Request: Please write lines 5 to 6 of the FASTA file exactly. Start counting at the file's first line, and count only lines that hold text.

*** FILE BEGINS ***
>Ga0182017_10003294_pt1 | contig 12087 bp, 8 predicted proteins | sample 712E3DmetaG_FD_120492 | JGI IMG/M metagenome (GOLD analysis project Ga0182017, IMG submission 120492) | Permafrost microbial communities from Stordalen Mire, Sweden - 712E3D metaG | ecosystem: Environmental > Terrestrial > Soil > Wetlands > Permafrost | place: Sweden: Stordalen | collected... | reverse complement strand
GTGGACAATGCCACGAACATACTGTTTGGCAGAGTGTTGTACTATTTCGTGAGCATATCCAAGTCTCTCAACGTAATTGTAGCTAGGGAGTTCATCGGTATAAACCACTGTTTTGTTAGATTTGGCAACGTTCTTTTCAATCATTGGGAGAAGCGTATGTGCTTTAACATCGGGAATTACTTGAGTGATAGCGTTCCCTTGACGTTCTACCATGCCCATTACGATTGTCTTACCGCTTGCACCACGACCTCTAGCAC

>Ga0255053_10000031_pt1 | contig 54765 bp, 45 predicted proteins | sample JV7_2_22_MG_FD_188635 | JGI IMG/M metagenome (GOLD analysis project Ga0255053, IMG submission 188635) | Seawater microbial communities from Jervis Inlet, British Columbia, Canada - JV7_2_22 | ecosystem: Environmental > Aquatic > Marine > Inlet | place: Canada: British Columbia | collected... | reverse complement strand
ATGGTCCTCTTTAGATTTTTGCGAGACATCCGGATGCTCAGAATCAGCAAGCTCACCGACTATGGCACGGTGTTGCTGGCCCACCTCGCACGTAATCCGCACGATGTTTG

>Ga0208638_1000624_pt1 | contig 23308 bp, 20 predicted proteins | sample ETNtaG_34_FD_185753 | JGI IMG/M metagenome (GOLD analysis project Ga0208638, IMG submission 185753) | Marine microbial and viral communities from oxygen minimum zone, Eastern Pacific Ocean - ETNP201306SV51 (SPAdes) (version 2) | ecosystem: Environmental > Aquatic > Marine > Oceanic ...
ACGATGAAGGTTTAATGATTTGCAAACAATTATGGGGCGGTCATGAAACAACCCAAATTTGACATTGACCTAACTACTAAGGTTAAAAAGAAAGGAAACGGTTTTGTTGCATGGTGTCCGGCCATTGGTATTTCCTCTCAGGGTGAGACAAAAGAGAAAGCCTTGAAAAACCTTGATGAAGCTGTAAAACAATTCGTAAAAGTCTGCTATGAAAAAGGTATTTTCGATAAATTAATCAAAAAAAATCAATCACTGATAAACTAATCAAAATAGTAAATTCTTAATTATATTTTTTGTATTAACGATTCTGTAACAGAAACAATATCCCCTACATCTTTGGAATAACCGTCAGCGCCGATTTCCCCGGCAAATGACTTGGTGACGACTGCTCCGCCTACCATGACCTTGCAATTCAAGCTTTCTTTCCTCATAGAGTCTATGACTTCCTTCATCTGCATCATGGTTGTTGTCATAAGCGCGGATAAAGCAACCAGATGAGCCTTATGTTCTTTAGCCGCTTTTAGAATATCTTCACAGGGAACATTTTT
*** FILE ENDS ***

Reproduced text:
>Ga0208638_1000624_pt1 | contig 23308 bp, 20 predicted proteins | sample ETNtaG_34_FD_185753 | JGI IMG/M metagenome (GOLD analysis project Ga0208638, IMG submission 185753) | Marine microbial and viral communities from oxygen minimum zone, Eastern Pacific Ocean - ETNP201306SV51 (SPAdes) (version 2) | ecosystem: Environmental > Aquatic > Marine > Oceanic ...
ACGATGAAGGTTTAATGATTTGCAAACAATTATGGGGCGGTCATGAAACAACCCAAATTTGACATTGACCTAACTACTAAGGTTAAAAAGAAAGGAAACGGTTTTGTTGCATGGTGTCCGGCCATTGGTATTTCCTCTCAGGGTGAGACAAAAGAGAAAGCCTTGAAAAACCTTGATGAAGCTGTAAAACAATTCGTAAAAGTCTGCTATGAAAAAGGTATTTTCGATAAATTAATCAAAAAAAATCAATCACTGATAAACTAATCAAAATAGTAAATTCTTAATTATATTTTTTGTATTAACGATTCTGTAACAGAAACAATATCCCCTACATCTTTGGAATAACCGTCAGCGCCGATTTCCCCGGCAAATGACTTGGTGACGACTGCTCCGCCTACCATGACCTTGCAATTCAAGCTTTCTTTCCTCATAGAGTCTATGACTTCCTTCATCTGCATCATGGTTGTTGTCATAAGCGCGGATAAAGCAACCAGATGAGCCTTATGTTCTTTAGCCGCTTTTAGAATATCTTCACAGGGAACATTTTT